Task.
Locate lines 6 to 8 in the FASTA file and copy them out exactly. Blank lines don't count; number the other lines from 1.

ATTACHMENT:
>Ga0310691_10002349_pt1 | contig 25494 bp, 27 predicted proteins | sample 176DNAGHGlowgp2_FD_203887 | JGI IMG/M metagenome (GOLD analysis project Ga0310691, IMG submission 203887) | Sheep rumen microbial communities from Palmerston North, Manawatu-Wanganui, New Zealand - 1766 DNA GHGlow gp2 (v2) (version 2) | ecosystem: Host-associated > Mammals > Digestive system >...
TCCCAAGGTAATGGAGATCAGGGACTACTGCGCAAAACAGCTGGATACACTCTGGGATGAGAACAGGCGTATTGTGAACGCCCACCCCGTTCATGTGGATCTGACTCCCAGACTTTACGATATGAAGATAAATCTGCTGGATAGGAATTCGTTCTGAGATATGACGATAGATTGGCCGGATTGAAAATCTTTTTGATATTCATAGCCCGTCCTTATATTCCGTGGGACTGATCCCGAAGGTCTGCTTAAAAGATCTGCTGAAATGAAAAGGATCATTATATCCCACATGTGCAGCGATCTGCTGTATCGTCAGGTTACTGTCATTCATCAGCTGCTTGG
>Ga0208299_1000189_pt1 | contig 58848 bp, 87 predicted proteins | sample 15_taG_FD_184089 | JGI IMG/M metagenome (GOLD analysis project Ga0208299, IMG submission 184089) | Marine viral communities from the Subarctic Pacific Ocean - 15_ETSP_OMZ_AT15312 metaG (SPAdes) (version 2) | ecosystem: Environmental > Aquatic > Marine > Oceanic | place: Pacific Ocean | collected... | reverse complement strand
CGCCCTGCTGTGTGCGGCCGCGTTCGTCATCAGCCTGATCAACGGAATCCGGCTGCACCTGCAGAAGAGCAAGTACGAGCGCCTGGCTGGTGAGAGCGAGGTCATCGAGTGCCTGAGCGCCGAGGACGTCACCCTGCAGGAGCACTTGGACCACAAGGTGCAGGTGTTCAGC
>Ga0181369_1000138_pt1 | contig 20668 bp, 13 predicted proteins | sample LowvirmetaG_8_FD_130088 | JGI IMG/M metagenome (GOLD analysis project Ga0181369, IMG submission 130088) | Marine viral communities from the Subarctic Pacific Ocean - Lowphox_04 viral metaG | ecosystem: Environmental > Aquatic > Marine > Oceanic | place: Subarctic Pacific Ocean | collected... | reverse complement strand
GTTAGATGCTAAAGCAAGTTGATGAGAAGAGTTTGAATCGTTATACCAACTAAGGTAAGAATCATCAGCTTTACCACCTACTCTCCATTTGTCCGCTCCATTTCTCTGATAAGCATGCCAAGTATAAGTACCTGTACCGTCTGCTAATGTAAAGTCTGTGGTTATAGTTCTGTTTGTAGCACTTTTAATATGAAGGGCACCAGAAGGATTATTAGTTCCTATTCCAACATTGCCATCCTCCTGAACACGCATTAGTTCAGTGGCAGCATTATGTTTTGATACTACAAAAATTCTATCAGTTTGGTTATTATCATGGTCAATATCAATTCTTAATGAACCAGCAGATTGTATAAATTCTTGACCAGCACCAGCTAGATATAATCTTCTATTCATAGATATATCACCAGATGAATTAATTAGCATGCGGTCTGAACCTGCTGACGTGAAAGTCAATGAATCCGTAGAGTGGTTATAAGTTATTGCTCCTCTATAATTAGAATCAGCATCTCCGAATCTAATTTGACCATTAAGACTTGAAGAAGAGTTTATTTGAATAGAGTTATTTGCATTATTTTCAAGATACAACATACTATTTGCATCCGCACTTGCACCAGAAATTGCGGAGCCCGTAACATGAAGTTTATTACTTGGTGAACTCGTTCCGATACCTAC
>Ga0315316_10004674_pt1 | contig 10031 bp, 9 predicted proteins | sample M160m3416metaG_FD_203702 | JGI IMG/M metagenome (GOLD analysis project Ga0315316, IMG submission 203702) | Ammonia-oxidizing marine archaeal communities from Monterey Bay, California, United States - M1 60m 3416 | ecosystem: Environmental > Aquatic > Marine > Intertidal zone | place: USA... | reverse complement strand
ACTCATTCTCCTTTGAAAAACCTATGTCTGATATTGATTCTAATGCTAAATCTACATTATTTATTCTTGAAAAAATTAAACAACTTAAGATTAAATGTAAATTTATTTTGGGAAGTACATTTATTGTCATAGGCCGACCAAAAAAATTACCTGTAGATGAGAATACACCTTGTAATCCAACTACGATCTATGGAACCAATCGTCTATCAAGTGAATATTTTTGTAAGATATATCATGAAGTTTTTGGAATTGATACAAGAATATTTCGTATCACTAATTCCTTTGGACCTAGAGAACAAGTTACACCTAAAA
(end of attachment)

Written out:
GTTAGATGCTAAAGCAAGTTGATGAGAAGAGTTTGAATCGTTATACCAACTAAGGTAAGAATCATCAGCTTTACCACCTACTCTCCATTTGTCCGCTCCATTTCTCTGATAAGCATGCCAAGTATAAGTACCTGTACCGTCTGCTAATGTAAAGTCTGTGGTTATAGTTCTGTTTGTAGCACTTTTAATATGAAGGGCACCAGAAGGATTATTAGTTCCTATTCCAACATTGCCATCCTCCTGAACACGCATTAGTTCAGTGGCAGCATTATGTTTTGATACTACAAAAATTCTATCAGTTTGGTTATTATCATGGTCAATATCAATTCTTAATGAACCAGCAGATTGTATAAATTCTTGACCAGCACCAGCTAGATATAATCTTCTATTCATAGATATATCACCAGATGAATTAATTAGCATGCGGTCTGAACCTGCTGACGTGAAAGTCAATGAATCCGTAGAGTGGTTATAAGTTATTGCTCCTCTATAATTAGAATCAGCATCTCCGAATCTAATTTGACCATTAAGACTTGAAGAAGAGTTTATTTGAATAGAGTTATTTGCATTATTTTCAAGATACAACATACTATTTGCATCCGCACTTGCACCAGAAATTGCGGAGCCCGTAACATGAAGTTTATTACTTGGTGAACTCGTTCCGATACCTAC
>Ga0315316_10004674_pt1 | contig 10031 bp, 9 predicted proteins | sample M160m3416metaG_FD_203702 | JGI IMG/M metagenome (GOLD analysis project Ga0315316, IMG submission 203702) | Ammonia-oxidizing marine archaeal communities from Monterey Bay, California, United States - M1 60m 3416 | ecosystem: Environmental > Aquatic > Marine > Intertidal zone | place: USA... | reverse complement strand
ACTCATTCTCCTTTGAAAAACCTATGTCTGATATTGATTCTAATGCTAAATCTACATTATTTATTCTTGAAAAAATTAAACAACTTAAGATTAAATGTAAATTTATTTTGGGAAGTACATTTATTGTCATAGGCCGACCAAAAAAATTACCTGTAGATGAGAATACACCTTGTAATCCAACTACGATCTATGGAACCAATCGTCTATCAAGTGAATATTTTTGTAAGATATATCATGAAGTTTTTGGAATTGATACAAGAATATTTCGTATCACTAATTCCTTTGGACCTAGAGAACAAGTTACACCTAAAA